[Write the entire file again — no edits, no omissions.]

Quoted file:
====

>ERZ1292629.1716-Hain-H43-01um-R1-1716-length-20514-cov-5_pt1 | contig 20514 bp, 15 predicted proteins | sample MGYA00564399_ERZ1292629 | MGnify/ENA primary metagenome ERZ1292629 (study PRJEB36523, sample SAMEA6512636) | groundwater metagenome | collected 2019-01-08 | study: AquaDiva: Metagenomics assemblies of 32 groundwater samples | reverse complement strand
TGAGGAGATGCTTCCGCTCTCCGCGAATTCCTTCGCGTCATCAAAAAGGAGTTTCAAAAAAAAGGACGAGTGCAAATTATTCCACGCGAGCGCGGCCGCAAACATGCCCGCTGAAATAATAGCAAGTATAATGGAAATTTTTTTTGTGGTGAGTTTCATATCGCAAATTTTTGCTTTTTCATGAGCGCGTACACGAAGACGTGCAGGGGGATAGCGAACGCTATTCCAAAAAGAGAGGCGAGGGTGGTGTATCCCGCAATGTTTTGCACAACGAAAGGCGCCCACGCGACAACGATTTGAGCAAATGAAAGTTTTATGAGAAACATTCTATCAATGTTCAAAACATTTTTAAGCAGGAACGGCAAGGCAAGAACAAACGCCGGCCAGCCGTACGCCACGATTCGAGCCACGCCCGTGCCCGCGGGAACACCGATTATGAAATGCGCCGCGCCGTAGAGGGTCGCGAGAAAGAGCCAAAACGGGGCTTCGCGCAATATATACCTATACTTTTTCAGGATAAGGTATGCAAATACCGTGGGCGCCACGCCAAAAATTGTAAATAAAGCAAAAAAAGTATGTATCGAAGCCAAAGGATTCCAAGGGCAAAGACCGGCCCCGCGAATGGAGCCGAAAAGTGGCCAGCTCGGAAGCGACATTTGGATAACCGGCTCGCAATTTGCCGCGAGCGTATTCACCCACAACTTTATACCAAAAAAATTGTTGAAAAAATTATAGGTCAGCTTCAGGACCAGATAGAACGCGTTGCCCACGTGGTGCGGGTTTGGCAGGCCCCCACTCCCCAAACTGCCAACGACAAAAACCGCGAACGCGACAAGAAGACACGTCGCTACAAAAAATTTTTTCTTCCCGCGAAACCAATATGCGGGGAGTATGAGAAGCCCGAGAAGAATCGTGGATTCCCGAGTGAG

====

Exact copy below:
>ERZ1292629.1716-Hain-H43-01um-R1-1716-length-20514-cov-5_pt1 | contig 20514 bp, 15 predicted proteins | sample MGYA00564399_ERZ1292629 | MGnify/ENA primary metagenome ERZ1292629 (study PRJEB36523, sample SAMEA6512636) | groundwater metagenome | collected 2019-01-08 | study: AquaDiva: Metagenomics assemblies of 32 groundwater samples | reverse complement strand
TGAGGAGATGCTTCCGCTCTCCGCGAATTCCTTCGCGTCATCAAAAAGGAGTTTCAAAAAAAAGGACGAGTGCAAATTATTCCACGCGAGCGCGGCCGCAAACATGCCCGCTGAAATAATAGCAAGTATAATGGAAATTTTTTTTGTGGTGAGTTTCATATCGCAAATTTTTGCTTTTTCATGAGCGCGTACACGAAGACGTGCAGGGGGATAGCGAACGCTATTCCAAAAAGAGAGGCGAGGGTGGTGTATCCCGCAATGTTTTGCACAACGAAAGGCGCCCACGCGACAACGATTTGAGCAAATGAAAGTTTTATGAGAAACATTCTATCAATGTTCAAAACATTTTTAAGCAGGAACGGCAAGGCAAGAACAAACGCCGGCCAGCCGTACGCCACGATTCGAGCCACGCCCGTGCCCGCGGGAACACCGATTATGAAATGCGCCGCGCCGTAGAGGGTCGCGAGAAAGAGCCAAAACGGGGCTTCGCGCAATATATACCTATACTTTTTCAGGATAAGGTATGCAAATACCGTGGGCGCCACGCCAAAAATTGTAAATAAAGCAAAAAAAGTATGTATCGAAGCCAAAGGATTCCAAGGGCAAAGACCGGCCCCGCGAATGGAGCCGAAAAGTGGCCAGCTCGGAAGCGACATTTGGATAACCGGCTCGCAATTTGCCGCGAGCGTATTCACCCACAACTTTATACCAAAAAAATTGTTGAAAAAATTATAGGTCAGCTTCAGGACCAGATAGAACGCGTTGCCCACGTGGTGCGGGTTTGGCAGGCCCCCACTCCCCAAACTGCCAACGACAAAAACCGCGAACGCGACAAGAAGACACGTCGCTACAAAAAATTTTTTCTTCCCGCGAAACCAATATGCGGGGAGTATGAGAAGCCCGAGAAGAATCGTGGATTCCCGAGTGAG